It will be observed that the administrator states that his brothers have advised him that if they were successful in their suits, they would either accept the succession and pay the indebtedness or bid on the property at the sale in order for it to bring the highest price. Plaintiffs introduced in evidence certified copies of the monied judgment and the judgment recognizing them as heirs and placing them in possession of their parents' estates. Nowhere in the record did the administrator or any of the heirs testify that the plaintiffs were not judgment creditors. The indebtedness is not denied. Furthermore, in the correspondence between the attorneys for the parties, the indebtedness is admitted, the sole requst made by the Dodson heirs being that they would like to have a reduction in the amount of the judgment. The plaintiffs declined to do so. The plaintiffs' judgment is based upon a note and, clearly, that claim was liquidated by virtue of the judgment which was presented to the administrator for payment. The liquidated claim or judicial mortgage having been presented by the petitioners to the administrator before filing their petition and it having been acknowledged by the administrator and by the Dodson heirs, it is clear that the exceptions are not well founded.

Counsel for the administrator has referred us to the case of Succession of Winn, 30 La.Ann. 702. In that case certain alleged creditors who had their claims illegally acknowledged, and who did not offer proof to support them, were attempting to assert these claims against other creditors, in connection with the tableau of distribution. The court found that the tableau was irregular and illegal. It also held that a judgment overruling a plea of prescription filed by the executor against the holder of certain notes made by the deceased was not binding upon other creditors who were not parties to the proceedings. The court upheld the judgment dismissing the opposition to the order authorizing the executor to sell the property for the payment of the debts. The rights, if any, of all creditors and parties at interest were reserved by the court, to be presented in proper proceedings. The case does not hold that the judgment in favor of the creditor must be against the administrator before the judgment creditor can ask the court to compel the administrator to sell the succession property to pay debts.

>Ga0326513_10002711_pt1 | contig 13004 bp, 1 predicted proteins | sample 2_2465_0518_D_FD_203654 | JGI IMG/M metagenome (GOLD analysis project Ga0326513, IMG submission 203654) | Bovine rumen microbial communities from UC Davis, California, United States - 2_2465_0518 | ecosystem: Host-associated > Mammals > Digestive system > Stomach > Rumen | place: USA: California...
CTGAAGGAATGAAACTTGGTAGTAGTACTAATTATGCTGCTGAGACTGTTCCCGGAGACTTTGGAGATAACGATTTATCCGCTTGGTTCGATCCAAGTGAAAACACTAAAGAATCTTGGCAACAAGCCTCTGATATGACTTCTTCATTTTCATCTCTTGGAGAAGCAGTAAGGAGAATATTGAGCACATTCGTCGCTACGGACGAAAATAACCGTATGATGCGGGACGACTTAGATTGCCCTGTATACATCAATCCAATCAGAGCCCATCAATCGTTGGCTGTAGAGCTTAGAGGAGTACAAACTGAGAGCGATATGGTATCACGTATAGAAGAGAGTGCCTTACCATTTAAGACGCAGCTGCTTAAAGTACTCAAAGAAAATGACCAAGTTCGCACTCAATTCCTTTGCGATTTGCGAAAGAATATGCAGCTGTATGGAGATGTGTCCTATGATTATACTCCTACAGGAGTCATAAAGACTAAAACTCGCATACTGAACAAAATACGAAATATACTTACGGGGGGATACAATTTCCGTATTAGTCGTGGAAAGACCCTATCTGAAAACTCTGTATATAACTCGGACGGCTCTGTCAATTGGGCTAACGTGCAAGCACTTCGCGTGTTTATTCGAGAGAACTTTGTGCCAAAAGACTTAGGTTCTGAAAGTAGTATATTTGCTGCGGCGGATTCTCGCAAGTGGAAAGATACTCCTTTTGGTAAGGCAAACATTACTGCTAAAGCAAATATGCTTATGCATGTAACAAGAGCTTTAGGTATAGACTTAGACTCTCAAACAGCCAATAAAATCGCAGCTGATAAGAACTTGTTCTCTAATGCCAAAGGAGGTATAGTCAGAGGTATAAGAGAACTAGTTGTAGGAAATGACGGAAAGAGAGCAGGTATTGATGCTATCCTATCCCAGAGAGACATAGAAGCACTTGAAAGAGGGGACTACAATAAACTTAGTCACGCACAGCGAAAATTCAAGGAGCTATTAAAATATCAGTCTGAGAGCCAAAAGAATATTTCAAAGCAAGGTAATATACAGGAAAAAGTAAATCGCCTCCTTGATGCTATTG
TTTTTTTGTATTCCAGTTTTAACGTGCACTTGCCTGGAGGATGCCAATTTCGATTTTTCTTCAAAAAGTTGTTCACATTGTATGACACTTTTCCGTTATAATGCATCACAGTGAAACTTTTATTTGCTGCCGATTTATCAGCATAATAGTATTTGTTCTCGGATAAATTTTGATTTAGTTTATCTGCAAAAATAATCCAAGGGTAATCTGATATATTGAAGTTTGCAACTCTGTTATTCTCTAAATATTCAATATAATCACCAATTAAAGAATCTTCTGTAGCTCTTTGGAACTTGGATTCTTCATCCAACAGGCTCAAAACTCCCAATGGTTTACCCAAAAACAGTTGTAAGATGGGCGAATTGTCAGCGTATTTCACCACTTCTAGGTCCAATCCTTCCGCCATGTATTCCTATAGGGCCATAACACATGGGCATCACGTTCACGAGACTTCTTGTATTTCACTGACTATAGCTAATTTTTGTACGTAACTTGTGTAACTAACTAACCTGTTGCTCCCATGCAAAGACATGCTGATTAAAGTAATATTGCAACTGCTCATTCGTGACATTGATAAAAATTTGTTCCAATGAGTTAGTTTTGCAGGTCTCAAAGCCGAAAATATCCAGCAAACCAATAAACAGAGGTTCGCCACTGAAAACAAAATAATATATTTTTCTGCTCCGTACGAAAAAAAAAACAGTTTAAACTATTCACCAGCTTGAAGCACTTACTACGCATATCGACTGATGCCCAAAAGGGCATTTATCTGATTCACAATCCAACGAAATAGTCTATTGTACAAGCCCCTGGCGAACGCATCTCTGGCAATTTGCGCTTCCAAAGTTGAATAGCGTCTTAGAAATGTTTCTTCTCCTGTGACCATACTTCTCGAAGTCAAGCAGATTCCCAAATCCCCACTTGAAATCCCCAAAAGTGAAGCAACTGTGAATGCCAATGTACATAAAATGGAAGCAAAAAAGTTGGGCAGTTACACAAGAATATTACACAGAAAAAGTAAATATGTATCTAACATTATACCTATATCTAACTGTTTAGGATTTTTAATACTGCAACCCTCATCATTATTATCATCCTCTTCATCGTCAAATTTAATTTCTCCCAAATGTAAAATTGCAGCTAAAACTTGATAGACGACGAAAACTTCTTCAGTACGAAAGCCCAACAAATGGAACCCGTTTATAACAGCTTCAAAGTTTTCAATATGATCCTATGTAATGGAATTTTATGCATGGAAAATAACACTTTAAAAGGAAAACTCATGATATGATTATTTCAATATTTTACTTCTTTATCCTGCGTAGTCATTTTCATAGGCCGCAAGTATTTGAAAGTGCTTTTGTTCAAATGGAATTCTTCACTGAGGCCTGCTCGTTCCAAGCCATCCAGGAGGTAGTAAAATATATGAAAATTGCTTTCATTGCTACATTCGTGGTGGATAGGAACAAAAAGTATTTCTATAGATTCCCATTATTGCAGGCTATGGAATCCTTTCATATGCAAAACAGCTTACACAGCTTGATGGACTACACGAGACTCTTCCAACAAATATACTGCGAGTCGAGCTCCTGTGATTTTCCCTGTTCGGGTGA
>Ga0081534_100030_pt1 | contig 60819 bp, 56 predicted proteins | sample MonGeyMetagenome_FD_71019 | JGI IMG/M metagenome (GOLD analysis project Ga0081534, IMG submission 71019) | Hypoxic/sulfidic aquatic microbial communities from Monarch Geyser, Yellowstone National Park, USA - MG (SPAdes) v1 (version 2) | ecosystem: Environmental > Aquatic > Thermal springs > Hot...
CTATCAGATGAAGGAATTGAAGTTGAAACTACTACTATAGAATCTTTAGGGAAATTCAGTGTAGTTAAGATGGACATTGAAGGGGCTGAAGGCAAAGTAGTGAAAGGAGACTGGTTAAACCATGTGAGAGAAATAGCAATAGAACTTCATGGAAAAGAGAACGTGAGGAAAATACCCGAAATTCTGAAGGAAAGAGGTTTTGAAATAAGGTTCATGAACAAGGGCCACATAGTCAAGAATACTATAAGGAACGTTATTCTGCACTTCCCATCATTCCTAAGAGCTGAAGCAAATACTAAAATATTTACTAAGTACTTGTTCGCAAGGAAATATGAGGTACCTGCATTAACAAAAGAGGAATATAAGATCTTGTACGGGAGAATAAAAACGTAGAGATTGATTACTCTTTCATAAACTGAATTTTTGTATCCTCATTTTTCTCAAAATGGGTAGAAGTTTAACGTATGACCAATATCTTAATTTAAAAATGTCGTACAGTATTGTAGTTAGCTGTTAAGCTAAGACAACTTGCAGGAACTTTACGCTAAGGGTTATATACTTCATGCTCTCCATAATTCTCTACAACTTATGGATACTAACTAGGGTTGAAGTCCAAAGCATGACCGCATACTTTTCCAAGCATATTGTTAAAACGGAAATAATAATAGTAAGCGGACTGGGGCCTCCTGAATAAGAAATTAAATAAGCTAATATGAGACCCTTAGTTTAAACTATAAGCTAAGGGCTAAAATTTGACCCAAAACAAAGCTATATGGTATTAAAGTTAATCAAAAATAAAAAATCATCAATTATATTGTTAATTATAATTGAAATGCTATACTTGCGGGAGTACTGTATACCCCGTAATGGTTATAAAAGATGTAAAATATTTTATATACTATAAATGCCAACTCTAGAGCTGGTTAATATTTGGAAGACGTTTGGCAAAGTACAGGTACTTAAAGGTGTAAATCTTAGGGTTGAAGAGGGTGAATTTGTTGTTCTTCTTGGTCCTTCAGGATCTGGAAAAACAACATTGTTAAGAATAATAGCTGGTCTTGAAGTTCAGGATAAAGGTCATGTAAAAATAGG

On the merits, the case of Payne v. Ferguson, 23 La.Ann. 581, is pertinent. There, the Court said:

"The plaintiff, an acknowledged and judgment creditor of the succession of James T. Payne, took a rule upon the defendant, representing said succession, to compel the sale of the property thereof to pay his claim, which amounted to upward of $20,000.